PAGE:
Tree lined boulevards, undulating green hills dotted with red roofed buildings and the occasional steel and glass of modernity… Kigali is not what most of us would expect from an African capital.
The main roads are in better shape than most of those in Ireland; there is very little litter; traffic is busy but not crazy; and modern supermarkets, coffee shops and official buildings mark it out as a city on the up, for some at least.
Our first day in the city was spent getting our bearings, badly, due to tiredness and a congenital inability to read maps.
Our accommodation – Heaven, a restaurant with rooms that caters to the NGO crowd and wealthy locals – is very pleasant and centrally located, and we’re within walking distance of the main shopping area, embassies, churches and most of the governmental furniture of a state sometimes described as the Switzerland of Africa.
In two days wandering around, so far we have encountered perhaps three beggars, and street hawkers are polite and pleasantly lacking in persistence.
Yesterday during one of our walks in the wrong direction, we stopped at a shebeen straight out of 1950s Ireland; the front room of a lady in her 50s from which she sells drinks. We could see her kitchen through a curtain behind a makeshift counter.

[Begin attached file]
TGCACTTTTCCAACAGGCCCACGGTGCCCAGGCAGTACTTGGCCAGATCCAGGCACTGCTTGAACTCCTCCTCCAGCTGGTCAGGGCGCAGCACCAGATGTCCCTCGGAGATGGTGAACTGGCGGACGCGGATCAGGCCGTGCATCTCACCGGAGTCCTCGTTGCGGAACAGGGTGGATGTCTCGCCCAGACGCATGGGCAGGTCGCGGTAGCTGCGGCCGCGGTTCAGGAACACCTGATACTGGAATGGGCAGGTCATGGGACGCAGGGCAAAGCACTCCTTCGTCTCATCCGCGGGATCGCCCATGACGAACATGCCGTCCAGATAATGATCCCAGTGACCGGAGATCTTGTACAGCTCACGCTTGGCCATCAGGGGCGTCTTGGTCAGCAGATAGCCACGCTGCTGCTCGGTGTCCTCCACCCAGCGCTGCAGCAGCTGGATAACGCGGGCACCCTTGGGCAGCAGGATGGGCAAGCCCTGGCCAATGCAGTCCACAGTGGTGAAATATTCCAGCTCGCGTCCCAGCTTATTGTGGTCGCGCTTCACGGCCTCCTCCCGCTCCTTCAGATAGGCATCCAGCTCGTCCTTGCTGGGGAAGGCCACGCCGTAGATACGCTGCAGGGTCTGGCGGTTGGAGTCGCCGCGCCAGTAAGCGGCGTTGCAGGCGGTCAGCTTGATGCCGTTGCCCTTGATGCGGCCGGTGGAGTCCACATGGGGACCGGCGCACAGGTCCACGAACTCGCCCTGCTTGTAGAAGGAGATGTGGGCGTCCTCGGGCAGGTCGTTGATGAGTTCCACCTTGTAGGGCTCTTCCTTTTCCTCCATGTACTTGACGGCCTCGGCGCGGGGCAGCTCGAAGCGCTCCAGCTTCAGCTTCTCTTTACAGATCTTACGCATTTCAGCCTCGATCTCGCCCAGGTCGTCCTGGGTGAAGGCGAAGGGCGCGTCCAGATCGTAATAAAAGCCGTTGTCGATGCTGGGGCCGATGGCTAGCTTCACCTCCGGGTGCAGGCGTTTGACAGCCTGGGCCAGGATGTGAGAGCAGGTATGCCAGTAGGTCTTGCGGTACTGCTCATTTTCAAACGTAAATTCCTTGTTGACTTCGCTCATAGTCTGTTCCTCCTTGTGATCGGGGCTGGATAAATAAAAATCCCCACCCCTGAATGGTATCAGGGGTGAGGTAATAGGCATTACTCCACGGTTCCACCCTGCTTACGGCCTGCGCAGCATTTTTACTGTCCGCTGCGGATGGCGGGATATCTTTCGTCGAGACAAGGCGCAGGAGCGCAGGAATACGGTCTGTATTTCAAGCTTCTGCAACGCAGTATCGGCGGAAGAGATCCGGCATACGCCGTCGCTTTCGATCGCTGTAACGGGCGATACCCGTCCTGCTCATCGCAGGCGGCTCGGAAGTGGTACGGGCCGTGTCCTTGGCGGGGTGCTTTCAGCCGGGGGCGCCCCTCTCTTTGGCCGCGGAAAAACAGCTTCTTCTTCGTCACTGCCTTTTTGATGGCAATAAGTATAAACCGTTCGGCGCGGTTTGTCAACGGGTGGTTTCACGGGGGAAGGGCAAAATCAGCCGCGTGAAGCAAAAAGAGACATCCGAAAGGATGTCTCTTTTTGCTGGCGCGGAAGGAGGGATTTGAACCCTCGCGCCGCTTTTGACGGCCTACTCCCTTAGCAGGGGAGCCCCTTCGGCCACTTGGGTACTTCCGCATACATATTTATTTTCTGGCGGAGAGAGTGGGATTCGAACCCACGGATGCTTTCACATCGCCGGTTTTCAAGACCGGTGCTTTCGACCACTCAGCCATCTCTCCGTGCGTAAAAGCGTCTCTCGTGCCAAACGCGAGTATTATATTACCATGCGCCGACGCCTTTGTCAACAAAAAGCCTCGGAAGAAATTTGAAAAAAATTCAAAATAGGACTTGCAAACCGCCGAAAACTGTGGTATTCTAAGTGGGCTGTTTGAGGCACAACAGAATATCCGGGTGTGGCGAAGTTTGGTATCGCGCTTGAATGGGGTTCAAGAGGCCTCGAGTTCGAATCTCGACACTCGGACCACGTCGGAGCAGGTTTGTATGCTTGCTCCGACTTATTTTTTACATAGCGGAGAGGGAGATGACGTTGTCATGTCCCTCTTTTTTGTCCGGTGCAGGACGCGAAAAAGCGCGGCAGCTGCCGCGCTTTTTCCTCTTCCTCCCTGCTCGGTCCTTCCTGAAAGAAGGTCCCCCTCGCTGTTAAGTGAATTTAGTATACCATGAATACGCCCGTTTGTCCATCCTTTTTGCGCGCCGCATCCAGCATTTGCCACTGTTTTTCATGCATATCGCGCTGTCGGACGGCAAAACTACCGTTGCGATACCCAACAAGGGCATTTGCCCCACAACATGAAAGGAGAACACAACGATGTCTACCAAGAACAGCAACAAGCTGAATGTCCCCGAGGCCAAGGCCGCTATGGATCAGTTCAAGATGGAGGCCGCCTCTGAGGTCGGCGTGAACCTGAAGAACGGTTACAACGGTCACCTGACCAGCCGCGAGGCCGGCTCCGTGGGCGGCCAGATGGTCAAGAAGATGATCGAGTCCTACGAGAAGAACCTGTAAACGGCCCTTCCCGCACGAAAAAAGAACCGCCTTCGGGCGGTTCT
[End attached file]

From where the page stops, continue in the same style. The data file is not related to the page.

On plastic chairs, three young men sat around drinking beer. One of them – Mary’s nephew, Alphonse – explained why he was there and not at work. Working on a Chinese construction site – “building the biggest hotel in Kigali, a big skyscraper!” – he had the day off for Chinese new year.
He asked what we were doing in Kigali – we told him to report on the progress of women in politics.
“Yes, we have gender in Rwanda,” he said proudly, listing off statistics on women in politics and describing how things had improved. Men who hit their wives, he said, will be given five years in prison.
Alphonse invited us to go to mass with him on Sunday, at St Michel cathedral.